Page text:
World War II Fighter And Defense Official



The acknowledged expert on psychological warfare of his time, Jose M. Crisol was born to a working class couple in pandan, Catanduanes on November 15, 1917. His father, Avelino Crisol, worked as a highway inspector; his mother was, for a long time, a government clerk.


He obtained his higher education from the Mapua Institute of Technology and the University of the Philippines, and his military training from the Prestigious Philippine Military Academy. He was commissioned third lieutenant in the regular force of the Philippine Army on December 31, 1941.


During the Japanese Occupation, he was among the thousands who underwent the infamous Death March, at the end of which he suffered imprisonment in the concentration camp at Capas, Tarlac. He miraculously survived both ordeals.


Crisol served as a member of the Allied Intelligence Bureau and as battalion commander of the Bicol Guerrilla Brigade. For his gallantry in action in Bataan, he was decorated with the Gold Cross.


Upon the war’s end in 1945, he proceeded to the United States to further hone his military know-how at the Officers Training School in Fort Benning, Georgia. When he returned to the country, he served on the staff of the Philippine Ground Combat School and the Reserve Officers Service School, before joining that of his alma mater, the PMA.


In 1950, then Defense Secretary Ramon Magsaysay tapped him to lead the government’s anti-insurgency program aimed at breaking the Huk movement in Central Luzon through psychological warfare and civic action. He was designated chief of the civil affairs office of the Department of National Defense. For the success of the campaign, which resulted in the capture or surrender of Huk leaders, he was later awarded the Legion of Honor by President Magsaysay.


In 1953, Crisol resigned his regular commission in the Philippine Army to help Magsaysay in this presidential bid by serving as his political strategist.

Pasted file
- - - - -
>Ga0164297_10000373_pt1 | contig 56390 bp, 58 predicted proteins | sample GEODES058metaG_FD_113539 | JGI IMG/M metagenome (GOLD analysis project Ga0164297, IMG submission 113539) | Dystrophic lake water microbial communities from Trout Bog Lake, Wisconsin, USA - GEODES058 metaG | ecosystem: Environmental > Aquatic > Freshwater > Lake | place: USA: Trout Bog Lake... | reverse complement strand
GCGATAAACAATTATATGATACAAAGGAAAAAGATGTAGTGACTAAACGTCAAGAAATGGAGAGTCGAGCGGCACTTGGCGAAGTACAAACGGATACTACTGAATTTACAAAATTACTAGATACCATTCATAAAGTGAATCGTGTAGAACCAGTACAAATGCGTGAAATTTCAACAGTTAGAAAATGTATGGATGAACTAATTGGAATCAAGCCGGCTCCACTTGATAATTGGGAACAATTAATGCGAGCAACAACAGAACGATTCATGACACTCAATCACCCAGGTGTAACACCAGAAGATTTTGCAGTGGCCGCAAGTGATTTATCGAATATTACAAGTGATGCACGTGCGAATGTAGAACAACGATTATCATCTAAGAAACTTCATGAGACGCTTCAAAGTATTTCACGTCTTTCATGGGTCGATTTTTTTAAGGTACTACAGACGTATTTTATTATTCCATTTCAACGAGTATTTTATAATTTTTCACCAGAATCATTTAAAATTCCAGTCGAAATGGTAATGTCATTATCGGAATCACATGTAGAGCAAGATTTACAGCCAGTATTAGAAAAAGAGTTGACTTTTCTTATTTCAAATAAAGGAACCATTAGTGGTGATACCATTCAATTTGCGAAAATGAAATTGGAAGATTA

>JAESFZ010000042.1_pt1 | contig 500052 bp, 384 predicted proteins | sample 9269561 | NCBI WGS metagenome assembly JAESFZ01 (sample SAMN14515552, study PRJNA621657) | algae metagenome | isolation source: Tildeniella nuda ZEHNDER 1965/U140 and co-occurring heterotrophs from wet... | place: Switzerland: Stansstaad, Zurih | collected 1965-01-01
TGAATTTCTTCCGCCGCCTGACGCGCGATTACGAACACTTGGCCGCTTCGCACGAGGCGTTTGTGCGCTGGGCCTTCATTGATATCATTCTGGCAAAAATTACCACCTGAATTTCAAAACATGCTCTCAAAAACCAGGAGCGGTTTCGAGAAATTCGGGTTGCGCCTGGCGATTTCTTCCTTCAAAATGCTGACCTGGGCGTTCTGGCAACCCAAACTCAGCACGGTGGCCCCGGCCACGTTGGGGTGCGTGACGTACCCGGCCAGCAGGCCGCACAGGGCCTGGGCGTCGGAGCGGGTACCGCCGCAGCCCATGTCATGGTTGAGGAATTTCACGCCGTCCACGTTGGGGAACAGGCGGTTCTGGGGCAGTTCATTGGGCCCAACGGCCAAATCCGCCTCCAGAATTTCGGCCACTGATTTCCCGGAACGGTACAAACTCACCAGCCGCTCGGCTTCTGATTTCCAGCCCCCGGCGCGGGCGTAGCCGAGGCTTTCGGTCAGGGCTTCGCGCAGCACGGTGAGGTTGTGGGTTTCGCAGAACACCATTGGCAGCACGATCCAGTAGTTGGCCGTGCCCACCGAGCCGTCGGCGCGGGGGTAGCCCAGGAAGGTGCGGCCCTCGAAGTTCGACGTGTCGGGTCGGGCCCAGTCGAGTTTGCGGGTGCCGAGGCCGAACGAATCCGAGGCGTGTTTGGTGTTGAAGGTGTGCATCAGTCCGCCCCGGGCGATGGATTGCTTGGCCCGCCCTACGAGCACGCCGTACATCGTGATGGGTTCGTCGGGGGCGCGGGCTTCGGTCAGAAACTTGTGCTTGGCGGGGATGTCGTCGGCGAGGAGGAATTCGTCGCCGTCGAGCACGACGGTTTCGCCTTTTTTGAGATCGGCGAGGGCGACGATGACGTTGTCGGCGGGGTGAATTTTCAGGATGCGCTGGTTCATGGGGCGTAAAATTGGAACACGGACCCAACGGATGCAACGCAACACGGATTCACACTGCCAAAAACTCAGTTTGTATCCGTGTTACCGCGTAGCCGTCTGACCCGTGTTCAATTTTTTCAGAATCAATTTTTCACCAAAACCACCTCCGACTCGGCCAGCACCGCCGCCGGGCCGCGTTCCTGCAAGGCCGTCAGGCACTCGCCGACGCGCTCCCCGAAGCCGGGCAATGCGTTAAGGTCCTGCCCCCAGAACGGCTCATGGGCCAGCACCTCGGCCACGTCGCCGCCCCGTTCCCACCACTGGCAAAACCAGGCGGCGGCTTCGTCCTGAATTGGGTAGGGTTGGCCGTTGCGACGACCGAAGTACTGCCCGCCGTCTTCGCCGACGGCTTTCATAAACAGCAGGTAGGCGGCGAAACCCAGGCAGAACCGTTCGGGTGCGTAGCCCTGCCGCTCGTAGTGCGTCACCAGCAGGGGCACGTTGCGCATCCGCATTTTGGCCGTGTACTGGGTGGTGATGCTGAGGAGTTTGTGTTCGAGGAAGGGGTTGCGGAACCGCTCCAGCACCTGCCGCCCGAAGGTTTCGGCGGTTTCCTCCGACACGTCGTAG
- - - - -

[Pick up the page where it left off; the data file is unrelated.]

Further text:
His outstanding achievements in the field of intelligence as well as his personal sacrifices were rewarded in January 1954 when he was named director of the National Bureau of Investigation, the country’s premier intelligence body, and presidential adviser on national security. In a concurrent capacity, he served as government investigation coordinator and presidential performance officer.


In May 1954, he becomes the undersecretary of national defense-at 36, the youngest ever to be so named.


In 1957, under the administration of President Carlos P. Garcia, he was named acting secretary of defense. Eleven years later, he would serve in the government of President Ferdinand E. Marcos as presidential assistant on civil action, with the rank of undersecretary, as well as the President’s special personal representative in the Armed Forces’ civil action programs. In 1970, he was given the portfolio of undersecretary for home defense and, as such, directly supervised all AFP “home defense activities,” including the government’s campaign against the then newly formed New People’s Army.


Crisol also served as chairman of the Board of Liquidators; director of NASSCO; “back-pay” commissioner, chairman of the Leyte-Samar Development Coordinating Council; coordinator of the New Kabankalan Negrito Affairs, and member of the Board of Review for Motion Pictures. In June 1978, he was designated acting chairman of the National Police Commission. He was also made national adviser of the Philippine Veterans Legion. At the time he retired from government service, he held the rank of brigadier-general in the AFP’s reserved forces.


A much-decorated military officer, Crisol was the recipient of the Wounded Personnel Medal, Resistance Movement Medal, Philippine Defense Medal, American Defense Service Medal and Ribbon with one Bronze Service Star, World War II Victory Medal, Distinguished Unit Emblem, Anti-Dissidence Campaign Ribbon, Jolo Campaign Medal, Combat Infantry Badge, and the Purple Heart.


He was the author of several works, including The Red Lie, his most famous book; Men and Arms; Fundamentals of Village Defense; Marcos on the Armed Forces; The home Defense Officer in the Modernization Process; The Armed Forces in National Building; and Military Civil Action.


His life came to a tragic end on December 12, 1993 when he was killed at his home by disgruntled family employees.


He left behind his wife, the former, Carmen Borromeo, and their children.




Jennyvie R. Acosta